Thermal Electricity by Country
A thermal power station is a power plant in which heat energy is converted to electric power. In most of the places in the world, the turbine is steam-driven. Water is heated, turns into steam and spins a steam turbine which drives an electrical generator. After it passes through the turbine, the steam is condensed in a condenser and recycled to where it was heated; this is known as a Rankine cycle.
The greatest variation in the design of thermal power stations is due to the different heat sources, fossil fuel dominates here, although nuclear heat energy and solar heat energy are also used.Some prefer to use the term energy center because such facilities convert forms of heat energy into electrical energy.Certain thermal power plants also are designed to produce heat energy for industrial purposes of district heating, or desalination of water, in addition to generating electrical power.
Almost all coal, nuclear, geothermal, solar thermal electric, and waste incineration plants, as well as many natural gas power plants, are thermal. Natural gas is frequently combusted in gas turbines as well as boilers. The waste heat from a gas turbine, in the form of hot exhaust gas, can be used to raise steam, by passing this gas through a Heat Recovery Steam Generator (HRSG) the steam is then used to drive a steam turbine in a combined-cycle plant that improves overall efficiency.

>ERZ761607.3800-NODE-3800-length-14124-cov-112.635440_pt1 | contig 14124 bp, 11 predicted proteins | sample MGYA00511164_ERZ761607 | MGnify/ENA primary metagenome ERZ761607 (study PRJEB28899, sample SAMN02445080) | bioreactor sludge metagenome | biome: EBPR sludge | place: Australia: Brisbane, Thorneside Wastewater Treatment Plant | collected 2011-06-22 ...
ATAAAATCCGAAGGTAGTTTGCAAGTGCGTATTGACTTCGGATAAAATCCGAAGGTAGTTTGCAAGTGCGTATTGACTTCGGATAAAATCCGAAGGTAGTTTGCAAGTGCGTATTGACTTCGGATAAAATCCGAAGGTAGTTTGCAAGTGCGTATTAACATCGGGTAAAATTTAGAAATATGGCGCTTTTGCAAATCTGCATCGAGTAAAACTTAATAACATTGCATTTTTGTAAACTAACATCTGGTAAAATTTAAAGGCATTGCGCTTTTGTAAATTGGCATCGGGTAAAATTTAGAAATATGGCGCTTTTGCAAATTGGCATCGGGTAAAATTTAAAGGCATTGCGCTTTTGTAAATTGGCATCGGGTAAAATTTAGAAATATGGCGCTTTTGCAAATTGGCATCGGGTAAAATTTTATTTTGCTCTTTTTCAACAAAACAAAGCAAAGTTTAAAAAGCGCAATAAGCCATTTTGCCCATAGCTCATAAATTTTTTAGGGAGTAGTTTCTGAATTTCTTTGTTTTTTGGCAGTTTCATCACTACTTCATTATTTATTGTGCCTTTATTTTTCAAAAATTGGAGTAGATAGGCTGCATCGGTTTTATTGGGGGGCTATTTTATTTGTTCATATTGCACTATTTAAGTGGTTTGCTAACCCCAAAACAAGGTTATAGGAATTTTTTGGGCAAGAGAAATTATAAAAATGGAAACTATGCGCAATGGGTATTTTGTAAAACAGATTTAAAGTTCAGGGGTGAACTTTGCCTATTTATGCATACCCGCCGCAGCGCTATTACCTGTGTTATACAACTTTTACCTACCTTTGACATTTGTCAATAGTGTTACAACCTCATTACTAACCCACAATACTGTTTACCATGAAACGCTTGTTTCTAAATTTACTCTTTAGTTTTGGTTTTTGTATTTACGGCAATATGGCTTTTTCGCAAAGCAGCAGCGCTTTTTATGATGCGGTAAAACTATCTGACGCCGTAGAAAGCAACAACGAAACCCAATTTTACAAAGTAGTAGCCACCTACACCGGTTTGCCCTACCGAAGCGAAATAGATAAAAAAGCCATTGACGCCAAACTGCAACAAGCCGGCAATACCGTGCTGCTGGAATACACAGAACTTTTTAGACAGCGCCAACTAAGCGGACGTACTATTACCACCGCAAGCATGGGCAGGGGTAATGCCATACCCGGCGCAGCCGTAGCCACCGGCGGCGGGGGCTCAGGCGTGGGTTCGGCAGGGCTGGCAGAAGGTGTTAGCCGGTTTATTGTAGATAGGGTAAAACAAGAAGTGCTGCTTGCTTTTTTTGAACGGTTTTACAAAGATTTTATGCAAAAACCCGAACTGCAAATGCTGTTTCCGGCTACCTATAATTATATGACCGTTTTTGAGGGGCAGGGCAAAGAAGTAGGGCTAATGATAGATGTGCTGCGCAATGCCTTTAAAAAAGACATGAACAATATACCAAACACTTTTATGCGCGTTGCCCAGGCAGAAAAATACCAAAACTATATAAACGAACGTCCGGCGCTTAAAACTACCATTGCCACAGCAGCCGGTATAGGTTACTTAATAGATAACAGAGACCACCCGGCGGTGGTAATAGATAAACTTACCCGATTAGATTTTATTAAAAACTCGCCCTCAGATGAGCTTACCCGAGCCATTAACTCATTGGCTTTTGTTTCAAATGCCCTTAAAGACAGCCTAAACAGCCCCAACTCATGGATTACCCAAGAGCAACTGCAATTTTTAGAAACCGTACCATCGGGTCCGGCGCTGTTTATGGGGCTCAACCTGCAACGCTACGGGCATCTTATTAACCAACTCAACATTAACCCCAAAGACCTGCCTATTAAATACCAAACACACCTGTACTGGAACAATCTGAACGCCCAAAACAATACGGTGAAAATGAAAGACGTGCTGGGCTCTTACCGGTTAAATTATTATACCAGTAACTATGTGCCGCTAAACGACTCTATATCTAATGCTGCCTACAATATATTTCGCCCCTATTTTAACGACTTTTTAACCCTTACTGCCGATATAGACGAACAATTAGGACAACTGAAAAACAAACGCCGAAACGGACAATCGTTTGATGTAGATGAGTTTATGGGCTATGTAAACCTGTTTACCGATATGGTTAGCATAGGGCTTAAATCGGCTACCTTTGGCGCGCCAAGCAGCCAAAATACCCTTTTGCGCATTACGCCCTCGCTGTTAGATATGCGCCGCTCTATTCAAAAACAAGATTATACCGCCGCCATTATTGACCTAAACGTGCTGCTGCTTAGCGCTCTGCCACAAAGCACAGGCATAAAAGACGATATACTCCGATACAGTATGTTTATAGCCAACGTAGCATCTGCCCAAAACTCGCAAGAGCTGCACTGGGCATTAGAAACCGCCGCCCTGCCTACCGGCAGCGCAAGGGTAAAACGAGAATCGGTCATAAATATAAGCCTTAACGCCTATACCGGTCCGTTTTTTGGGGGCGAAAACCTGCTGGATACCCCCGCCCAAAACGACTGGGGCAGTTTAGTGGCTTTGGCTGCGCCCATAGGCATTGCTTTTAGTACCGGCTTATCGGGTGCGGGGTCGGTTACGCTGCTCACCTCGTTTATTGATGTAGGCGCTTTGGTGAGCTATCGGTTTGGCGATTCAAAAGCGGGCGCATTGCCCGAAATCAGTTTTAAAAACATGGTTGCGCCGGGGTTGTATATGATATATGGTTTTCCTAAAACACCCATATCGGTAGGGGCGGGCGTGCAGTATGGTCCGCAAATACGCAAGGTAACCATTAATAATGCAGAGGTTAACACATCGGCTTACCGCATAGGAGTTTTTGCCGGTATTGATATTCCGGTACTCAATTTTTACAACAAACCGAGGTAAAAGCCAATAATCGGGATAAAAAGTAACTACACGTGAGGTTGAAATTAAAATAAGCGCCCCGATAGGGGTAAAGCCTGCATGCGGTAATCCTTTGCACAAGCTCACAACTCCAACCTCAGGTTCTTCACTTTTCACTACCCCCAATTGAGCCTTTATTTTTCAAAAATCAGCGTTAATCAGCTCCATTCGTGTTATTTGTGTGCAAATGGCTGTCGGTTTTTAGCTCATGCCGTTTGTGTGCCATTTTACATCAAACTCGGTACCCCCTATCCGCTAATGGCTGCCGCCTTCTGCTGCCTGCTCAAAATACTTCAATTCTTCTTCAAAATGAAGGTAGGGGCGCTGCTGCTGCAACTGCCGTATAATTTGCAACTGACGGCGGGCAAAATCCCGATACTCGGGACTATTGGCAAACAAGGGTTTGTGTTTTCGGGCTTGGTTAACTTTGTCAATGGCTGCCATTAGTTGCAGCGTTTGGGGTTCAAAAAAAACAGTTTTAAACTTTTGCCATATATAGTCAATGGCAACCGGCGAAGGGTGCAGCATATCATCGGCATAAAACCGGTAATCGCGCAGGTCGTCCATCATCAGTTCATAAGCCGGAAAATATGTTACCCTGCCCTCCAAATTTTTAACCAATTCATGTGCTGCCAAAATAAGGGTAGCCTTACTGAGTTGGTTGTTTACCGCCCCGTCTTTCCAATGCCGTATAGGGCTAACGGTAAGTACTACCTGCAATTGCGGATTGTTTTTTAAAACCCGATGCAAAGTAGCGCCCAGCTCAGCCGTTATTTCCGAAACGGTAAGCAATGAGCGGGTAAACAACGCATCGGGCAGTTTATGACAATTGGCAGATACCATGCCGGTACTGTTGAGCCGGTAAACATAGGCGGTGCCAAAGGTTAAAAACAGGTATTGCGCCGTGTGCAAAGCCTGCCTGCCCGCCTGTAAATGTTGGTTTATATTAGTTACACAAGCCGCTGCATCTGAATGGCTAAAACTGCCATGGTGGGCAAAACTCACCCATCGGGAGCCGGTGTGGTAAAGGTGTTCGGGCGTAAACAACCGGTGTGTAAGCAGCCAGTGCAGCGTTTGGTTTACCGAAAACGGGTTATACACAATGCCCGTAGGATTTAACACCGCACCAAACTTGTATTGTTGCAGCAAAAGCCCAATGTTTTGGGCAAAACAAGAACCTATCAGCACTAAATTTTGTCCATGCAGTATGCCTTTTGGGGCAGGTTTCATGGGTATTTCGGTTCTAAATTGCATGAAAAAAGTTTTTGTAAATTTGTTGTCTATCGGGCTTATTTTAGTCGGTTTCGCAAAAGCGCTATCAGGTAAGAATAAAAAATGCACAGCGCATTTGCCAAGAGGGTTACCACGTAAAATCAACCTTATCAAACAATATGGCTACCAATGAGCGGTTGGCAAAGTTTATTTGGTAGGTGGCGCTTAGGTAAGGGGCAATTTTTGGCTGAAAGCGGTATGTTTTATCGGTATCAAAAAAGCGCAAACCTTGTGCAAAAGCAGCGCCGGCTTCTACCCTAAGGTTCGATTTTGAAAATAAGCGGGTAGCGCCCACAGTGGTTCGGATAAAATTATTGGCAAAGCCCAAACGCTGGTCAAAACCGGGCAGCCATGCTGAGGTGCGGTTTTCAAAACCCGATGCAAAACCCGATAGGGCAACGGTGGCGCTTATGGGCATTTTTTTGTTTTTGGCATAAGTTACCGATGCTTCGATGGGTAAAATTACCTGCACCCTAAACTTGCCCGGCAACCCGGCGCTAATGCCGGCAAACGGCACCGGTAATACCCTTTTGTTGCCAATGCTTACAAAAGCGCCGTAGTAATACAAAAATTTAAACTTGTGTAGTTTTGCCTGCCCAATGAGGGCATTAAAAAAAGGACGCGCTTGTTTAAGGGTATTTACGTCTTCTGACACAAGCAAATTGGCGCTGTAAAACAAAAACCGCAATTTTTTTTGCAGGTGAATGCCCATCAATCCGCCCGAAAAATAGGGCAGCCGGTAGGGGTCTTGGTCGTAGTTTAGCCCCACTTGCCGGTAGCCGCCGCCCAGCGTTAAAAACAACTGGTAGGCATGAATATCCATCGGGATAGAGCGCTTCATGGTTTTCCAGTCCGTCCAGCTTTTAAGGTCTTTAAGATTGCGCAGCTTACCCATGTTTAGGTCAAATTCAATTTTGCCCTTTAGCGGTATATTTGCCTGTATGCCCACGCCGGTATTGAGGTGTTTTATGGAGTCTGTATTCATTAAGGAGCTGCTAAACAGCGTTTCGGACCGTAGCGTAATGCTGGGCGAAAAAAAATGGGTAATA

Commercial electric utility power stations are usually constructed on a large scale and designed for continuous operation. Virtually all Electric power plants use three-phase electrical generators to produce alternating current (AC) electric power at a frequency of 50 Hz or 60 Hz. Large companies or institutions may have their own power plants to supply heating or electricity to their facilities, especially if steam is created anyway for other purposes.
The energy of a thermal power plant not utilized in power production must leave the plant in the form of heat to the environment. This waste heat can go through a condenser and b e disposed of with cooling water or in cooling towers. If the waste heat is instead utilized for district heating, it is called co-generation.